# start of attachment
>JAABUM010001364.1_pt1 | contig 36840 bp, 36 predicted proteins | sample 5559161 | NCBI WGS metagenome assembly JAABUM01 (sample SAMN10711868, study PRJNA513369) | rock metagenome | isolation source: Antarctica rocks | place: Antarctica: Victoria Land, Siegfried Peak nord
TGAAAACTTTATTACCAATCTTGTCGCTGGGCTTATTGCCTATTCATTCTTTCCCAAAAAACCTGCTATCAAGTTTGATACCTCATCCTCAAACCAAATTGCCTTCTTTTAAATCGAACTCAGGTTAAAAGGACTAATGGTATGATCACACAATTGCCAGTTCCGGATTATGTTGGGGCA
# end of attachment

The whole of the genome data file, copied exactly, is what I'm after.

>JAABUM010001364.1_pt1 | contig 36840 bp, 36 predicted proteins | sample 5559161 | NCBI WGS metagenome assembly JAABUM01 (sample SAMN10711868, study PRJNA513369) | rock metagenome | isolation source: Antarctica rocks | place: Antarctica: Victoria Land, Siegfried Peak nord
TGAAAACTTTATTACCAATCTTGTCGCTGGGCTTATTGCCTATTCATTCTTTCCCAAAAAACCTGCTATCAAGTTTGATACCTCATCCTCAAACCAAATTGCCTTCTTTTAAATCGAACTCAGGTTAAAAGGACTAATGGTATGATCACACAATTGCCAGTTCCGGATTATGTTGGGGCA